The most recent earthquake to have been widely felt in the Washington area occurred west of Richmond, Virginia on December 9, 2003, in the Central Virginia Seismic Zone. It had a magnitude of 4.3 and was felt throughout the Washington-Baltimore area.

The largest earthquake on record in Virginia is a magnitude 5.9 in Giles County on May 31, 1897. More recently in the broader area, a magnitude 4.1 earthquake struck Lancaster County, Pennsylvania on April 22, 1984. This Pennsylvania earthquake caused slight damage at Conestoga, Lampeter, Mt. Nebo and New Providence and was felt from West Virginia to Connecticut. A series of small, felt earthquakes spanning March to July 1993 occurred near Columbia, Maryland, within 33 km (20 miles) of the July 16, 2010 earthquake. The largest in this series was a magnitude 2.7 in March, 1993. On May 5, 2003 a magnitude 3.9 event struck near Cartersville, Virginia about midway between Charlottesville and Richmond. That earthquake was felt widely in central Virginia and in parts of Maryland. The most recent earthquake in this region was a magnitude 2.0 event on May 6, 2008 near Annandale, Virginia.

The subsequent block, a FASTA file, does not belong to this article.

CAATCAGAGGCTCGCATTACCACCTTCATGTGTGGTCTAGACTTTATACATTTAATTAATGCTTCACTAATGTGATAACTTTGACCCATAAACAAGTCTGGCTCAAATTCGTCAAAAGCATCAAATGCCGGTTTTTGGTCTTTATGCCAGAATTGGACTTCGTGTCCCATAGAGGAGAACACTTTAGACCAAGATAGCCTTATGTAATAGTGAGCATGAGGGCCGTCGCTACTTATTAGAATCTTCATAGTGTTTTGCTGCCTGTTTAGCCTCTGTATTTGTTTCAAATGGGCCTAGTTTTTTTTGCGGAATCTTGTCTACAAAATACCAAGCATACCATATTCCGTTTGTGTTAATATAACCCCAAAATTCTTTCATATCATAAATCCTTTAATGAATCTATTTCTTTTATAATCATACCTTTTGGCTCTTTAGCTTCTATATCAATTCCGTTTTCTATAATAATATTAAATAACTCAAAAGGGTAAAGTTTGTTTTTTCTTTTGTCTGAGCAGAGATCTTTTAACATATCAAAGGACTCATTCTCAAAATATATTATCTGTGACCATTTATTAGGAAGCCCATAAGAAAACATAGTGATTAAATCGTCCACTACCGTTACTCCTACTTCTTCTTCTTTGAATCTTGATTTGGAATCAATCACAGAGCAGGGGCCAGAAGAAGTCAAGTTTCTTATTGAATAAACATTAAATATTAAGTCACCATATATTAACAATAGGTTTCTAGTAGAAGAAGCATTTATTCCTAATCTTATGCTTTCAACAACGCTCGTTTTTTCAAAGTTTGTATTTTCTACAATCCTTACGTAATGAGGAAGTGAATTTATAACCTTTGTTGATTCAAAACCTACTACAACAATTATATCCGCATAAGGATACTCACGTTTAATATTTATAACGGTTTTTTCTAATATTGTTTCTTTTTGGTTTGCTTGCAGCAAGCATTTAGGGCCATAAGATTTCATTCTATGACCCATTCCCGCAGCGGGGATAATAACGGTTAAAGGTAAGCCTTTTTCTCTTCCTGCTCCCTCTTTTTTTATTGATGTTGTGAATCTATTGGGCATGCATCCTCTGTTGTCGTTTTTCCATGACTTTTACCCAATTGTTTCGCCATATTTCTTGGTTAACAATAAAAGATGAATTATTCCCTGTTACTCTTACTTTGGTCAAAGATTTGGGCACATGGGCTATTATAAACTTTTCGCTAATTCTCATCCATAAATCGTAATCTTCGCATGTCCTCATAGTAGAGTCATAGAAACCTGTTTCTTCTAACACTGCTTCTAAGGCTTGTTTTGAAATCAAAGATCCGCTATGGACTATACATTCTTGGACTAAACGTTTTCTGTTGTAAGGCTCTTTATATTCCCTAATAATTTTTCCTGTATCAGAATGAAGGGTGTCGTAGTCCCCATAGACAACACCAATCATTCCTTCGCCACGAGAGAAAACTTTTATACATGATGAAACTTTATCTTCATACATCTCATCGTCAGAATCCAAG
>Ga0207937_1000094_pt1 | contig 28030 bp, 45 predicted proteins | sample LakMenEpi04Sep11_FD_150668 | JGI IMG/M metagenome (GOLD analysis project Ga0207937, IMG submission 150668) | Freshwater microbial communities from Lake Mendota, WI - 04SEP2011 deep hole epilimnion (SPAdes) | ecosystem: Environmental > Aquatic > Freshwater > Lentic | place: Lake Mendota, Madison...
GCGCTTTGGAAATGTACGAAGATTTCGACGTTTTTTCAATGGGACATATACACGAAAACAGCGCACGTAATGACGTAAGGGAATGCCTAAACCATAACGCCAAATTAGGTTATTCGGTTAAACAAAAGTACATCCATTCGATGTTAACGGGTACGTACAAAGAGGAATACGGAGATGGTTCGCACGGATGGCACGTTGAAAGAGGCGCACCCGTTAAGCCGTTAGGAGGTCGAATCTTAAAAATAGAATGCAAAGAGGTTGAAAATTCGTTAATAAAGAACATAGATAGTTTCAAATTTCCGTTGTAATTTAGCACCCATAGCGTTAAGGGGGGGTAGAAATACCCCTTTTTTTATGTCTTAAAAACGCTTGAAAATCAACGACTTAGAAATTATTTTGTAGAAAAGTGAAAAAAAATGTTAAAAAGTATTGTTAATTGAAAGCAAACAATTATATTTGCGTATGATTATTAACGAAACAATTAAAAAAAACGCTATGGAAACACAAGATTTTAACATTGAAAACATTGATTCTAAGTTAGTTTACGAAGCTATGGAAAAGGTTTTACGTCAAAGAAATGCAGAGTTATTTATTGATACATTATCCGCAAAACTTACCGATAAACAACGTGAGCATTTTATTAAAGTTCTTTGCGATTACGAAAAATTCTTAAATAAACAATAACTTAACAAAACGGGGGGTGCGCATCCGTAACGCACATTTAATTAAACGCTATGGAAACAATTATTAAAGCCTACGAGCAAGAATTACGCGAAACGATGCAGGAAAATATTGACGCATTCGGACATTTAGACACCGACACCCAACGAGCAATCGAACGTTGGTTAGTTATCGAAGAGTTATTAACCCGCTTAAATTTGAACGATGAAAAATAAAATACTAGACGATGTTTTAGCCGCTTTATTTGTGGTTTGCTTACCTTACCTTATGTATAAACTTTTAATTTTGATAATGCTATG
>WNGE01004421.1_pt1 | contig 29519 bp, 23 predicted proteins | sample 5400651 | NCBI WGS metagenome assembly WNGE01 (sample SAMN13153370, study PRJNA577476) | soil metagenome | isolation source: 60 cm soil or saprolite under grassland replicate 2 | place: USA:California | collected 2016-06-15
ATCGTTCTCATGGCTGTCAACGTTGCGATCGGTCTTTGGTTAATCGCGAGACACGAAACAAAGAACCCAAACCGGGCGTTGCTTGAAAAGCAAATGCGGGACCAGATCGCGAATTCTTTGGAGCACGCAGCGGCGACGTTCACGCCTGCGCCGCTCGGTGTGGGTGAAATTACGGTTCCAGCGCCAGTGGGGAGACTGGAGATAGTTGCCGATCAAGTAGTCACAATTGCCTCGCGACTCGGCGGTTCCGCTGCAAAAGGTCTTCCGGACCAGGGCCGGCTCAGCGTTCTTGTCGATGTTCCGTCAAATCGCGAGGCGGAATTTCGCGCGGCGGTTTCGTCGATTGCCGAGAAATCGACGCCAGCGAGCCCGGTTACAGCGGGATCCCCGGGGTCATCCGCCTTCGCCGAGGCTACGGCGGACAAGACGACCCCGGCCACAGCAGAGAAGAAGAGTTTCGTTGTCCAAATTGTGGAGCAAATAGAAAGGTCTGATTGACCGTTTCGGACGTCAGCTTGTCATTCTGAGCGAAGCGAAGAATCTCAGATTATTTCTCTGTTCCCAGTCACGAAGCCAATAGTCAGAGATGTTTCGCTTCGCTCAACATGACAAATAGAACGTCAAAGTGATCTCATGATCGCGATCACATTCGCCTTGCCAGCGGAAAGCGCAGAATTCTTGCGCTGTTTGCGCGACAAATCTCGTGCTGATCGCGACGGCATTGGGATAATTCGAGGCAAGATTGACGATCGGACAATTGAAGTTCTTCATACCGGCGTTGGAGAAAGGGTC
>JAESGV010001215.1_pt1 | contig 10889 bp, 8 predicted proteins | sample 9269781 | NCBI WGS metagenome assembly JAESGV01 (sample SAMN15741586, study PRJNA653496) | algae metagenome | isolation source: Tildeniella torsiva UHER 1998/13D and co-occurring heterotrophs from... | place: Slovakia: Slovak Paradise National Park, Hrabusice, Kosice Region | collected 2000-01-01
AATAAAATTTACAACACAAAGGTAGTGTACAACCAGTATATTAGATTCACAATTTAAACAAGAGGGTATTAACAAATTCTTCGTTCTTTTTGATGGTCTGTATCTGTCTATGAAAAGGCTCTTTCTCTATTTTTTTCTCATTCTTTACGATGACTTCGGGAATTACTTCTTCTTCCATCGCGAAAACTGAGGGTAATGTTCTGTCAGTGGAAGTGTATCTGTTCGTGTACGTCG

Earthquakes occur on faults. However, east of the Rocky Mountains it is very difficult to determine which fault generated a particular earthquake with much confidence. As a result, it is unlikely that the fault responsible for the July 16th, 2010 earthquake will be identified.

EARTHQUAKES IN THE STABLE CONTINENTAL REGION
Most of North America east of the Rocky Mountains has infrequent earthquakes. Here and there earthquakes are more numerous, for example in the New Madrid seismic zone centered on southeastern Missouri, in the Charlevoix-Kamouraska seismic zone of eastern Quebec, in New England, in the New York - Philadelphia - Wilmington urban corridor, and elsewhere. However, most of the enormous region from the Rockies to the Atlantic can go years without an earthquake large enough to be felt, and several U.S. states have never reported a damaging earthquake. The earthquakes that do occur strike anywhere at irregular intervals.